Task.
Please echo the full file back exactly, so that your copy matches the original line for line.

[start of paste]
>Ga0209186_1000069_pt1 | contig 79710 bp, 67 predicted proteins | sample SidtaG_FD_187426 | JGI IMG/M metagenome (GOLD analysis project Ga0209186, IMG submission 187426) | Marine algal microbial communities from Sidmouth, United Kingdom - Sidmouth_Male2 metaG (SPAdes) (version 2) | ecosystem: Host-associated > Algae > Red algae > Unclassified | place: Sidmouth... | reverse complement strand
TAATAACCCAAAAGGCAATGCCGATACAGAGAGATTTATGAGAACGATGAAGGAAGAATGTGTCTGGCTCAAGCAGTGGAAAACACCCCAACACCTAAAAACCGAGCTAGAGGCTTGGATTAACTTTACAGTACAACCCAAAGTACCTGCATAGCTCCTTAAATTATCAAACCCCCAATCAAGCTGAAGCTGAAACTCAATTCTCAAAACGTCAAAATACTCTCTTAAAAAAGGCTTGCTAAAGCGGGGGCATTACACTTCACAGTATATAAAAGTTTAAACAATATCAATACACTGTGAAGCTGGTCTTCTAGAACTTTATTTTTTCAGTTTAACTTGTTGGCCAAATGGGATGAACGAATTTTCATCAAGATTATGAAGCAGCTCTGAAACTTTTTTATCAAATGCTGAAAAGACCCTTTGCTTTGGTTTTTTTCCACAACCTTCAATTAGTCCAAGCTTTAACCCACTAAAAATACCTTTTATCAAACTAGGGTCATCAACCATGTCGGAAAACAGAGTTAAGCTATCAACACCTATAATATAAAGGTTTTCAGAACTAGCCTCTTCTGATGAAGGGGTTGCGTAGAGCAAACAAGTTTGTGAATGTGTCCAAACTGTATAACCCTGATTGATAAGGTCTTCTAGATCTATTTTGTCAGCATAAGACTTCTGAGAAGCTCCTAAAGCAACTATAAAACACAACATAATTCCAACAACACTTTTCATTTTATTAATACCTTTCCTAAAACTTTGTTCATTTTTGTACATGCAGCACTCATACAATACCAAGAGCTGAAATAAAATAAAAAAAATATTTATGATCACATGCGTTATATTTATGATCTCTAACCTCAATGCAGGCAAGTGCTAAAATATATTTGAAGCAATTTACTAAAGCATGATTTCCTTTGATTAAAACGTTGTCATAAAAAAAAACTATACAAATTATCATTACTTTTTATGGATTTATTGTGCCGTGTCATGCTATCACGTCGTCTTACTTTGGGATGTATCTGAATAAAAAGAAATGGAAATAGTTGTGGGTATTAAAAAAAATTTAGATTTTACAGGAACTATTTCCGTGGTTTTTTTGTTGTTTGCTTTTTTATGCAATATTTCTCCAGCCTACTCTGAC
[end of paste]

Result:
>Ga0209186_1000069_pt1 | contig 79710 bp, 67 predicted proteins | sample SidtaG_FD_187426 | JGI IMG/M metagenome (GOLD analysis project Ga0209186, IMG submission 187426) | Marine algal microbial communities from Sidmouth, United Kingdom - Sidmouth_Male2 metaG (SPAdes) (version 2) | ecosystem: Host-associated > Algae > Red algae > Unclassified | place: Sidmouth... | reverse complement strand
TAATAACCCAAAAGGCAATGCCGATACAGAGAGATTTATGAGAACGATGAAGGAAGAATGTGTCTGGCTCAAGCAGTGGAAAACACCCCAACACCTAAAAACCGAGCTAGAGGCTTGGATTAACTTTACAGTACAACCCAAAGTACCTGCATAGCTCCTTAAATTATCAAACCCCCAATCAAGCTGAAGCTGAAACTCAATTCTCAAAACGTCAAAATACTCTCTTAAAAAAGGCTTGCTAAAGCGGGGGCATTACACTTCACAGTATATAAAAGTTTAAACAATATCAATACACTGTGAAGCTGGTCTTCTAGAACTTTATTTTTTCAGTTTAACTTGTTGGCCAAATGGGATGAACGAATTTTCATCAAGATTATGAAGCAGCTCTGAAACTTTTTTATCAAATGCTGAAAAGACCCTTTGCTTTGGTTTTTTTCCACAACCTTCAATTAGTCCAAGCTTTAACCCACTAAAAATACCTTTTATCAAACTAGGGTCATCAACCATGTCGGAAAACAGAGTTAAGCTATCAACACCTATAATATAAAGGTTTTCAGAACTAGCCTCTTCTGATGAAGGGGTTGCGTAGAGCAAACAAGTTTGTGAATGTGTCCAAACTGTATAACCCTGATTGATAAGGTCTTCTAGATCTATTTTGTCAGCATAAGACTTCTGAGAAGCTCCTAAAGCAACTATAAAACACAACATAATTCCAACAACACTTTTCATTTTATTAATACCTTTCCTAAAACTTTGTTCATTTTTGTACATGCAGCACTCATACAATACCAAGAGCTGAAATAAAATAAAAAAAATATTTATGATCACATGCGTTATATTTATGATCTCTAACCTCAATGCAGGCAAGTGCTAAAATATATTTGAAGCAATTTACTAAAGCATGATTTCCTTTGATTAAAACGTTGTCATAAAAAAAAACTATACAAATTATCATTACTTTTTATGGATTTATTGTGCCGTGTCATGCTATCACGTCGTCTTACTTTGGGATGTATCTGAATAAAAAGAAATGGAAATAGTTGTGGGTATTAAAAAAAATTTAGATTTTACAGGAACTATTTCCGTGGTTTTTTTGTTGTTTGCTTTTTTATGCAATATTTCTCCAGCCTACTCTGAC